Cameron Simpson cs at cskk.id.au
Tue Jan 29 17:30:01 EST 2019

On 29Jan2019 15:44, Jamesie Pic <jpic at yourlabs.org> wrote:
>On Fri, Jan 4, 2019 at 10:07 PM Bernardo Sulzbach
><bernardo at bernardosulzbach.com> wrote:
>> I'd suggest violating PEP-8 instead of trying to change it.
>TBH even my bash global environment variables tend to become more and
>more lowercase ...

If you mean _exported_ variables, then this is actually a really bad 

The shell (sh, bash, ksh etc) makes no enforcement about naming for 
exported vs unexported variables. And the exported namespace ($PATH etc) 
is totally open ended, because any programme might expect arbitrary 
optional exported names for easy tuning of defaults.

So, you think, since I only use variables I intend and only export 
variables I plan to, I can do what I like. Example script:

  export b

So $b is now exported to subcommands, but not $a.

However: the "exported set" is initially the environment you inherit.  
Which means:

Any variable that _arrives_ in the environment is _already_ in the 
exported set. So, another script:

  # not exporting either

If that gets called from the environment where you'd exported $b (eg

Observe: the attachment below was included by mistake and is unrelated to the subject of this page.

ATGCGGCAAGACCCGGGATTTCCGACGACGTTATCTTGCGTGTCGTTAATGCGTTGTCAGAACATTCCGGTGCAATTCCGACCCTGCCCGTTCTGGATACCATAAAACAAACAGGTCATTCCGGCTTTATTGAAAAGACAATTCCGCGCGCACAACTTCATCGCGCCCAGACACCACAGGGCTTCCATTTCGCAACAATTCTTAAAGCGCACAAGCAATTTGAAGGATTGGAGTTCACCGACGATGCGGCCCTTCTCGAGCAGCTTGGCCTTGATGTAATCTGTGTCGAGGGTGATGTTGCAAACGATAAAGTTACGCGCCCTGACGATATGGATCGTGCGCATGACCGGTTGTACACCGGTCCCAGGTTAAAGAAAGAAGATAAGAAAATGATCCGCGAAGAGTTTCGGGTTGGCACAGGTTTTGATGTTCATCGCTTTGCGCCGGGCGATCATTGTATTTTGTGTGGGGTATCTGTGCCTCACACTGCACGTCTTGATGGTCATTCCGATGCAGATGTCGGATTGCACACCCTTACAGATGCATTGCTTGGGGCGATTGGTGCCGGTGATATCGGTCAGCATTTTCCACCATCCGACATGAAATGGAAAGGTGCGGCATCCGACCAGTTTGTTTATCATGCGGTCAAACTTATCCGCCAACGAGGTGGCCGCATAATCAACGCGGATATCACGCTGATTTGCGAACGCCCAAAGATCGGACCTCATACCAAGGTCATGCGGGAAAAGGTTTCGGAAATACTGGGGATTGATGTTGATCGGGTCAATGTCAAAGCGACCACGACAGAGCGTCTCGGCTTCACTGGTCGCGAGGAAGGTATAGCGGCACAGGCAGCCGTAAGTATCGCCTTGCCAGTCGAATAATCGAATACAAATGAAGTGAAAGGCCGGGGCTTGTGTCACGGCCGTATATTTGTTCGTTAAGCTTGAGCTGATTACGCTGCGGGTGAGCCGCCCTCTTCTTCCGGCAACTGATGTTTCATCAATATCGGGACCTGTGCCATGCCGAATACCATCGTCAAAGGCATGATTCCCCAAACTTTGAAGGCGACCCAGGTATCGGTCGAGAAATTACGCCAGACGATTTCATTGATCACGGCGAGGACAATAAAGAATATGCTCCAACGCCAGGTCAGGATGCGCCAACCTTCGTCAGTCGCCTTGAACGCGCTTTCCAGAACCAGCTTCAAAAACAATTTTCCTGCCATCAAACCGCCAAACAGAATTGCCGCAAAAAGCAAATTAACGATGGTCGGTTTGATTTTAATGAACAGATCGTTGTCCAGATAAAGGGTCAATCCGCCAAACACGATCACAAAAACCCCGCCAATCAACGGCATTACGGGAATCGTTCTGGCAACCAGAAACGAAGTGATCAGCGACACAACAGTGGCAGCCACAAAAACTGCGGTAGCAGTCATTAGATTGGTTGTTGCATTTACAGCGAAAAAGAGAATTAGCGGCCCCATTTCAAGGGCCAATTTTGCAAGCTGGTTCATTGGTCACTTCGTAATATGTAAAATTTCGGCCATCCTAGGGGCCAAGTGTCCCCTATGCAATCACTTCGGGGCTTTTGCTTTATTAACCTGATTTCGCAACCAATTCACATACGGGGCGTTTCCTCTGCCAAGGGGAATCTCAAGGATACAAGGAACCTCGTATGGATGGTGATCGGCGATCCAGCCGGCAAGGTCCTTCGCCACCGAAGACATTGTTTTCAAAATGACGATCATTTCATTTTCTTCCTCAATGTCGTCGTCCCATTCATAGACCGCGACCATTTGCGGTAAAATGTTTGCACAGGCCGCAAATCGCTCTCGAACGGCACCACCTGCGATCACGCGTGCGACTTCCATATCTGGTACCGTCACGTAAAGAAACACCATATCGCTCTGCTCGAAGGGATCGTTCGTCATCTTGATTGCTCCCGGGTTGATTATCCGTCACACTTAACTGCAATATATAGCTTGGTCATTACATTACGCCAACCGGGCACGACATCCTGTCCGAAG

from the first script, which could easily be your ~/.profile or 
~/.bashrc), then $b gets _modified_ and _exported_ to subcommands, even 
though you hadn't asked. Because it came in initially from the 

This means that you don't directly control what is local to the script 
and what is exported (and thus can affect other scripts).

The _only_ way to maintain sanity is the existing convention: local 
script variables use lowercase names and exported variables use 
UPPERCASE names. With that in hand, and cooperation from everyone else, 
you have predictable and reliable behaviour. And you have a nice visual 
distinction in your code because you know immediately (by convention) 
whether a variable is exported or not.

By exporting lowercase variables you violate this convention, and make 
your script environment unsafe for others to use.

Do many many example scripts on the web do the reverse: using UPPERCASE 
names for local script variables? Yes they do, and they do a disservice 
to everyone.

Cameron Simpson <cs at cskk.id.au>

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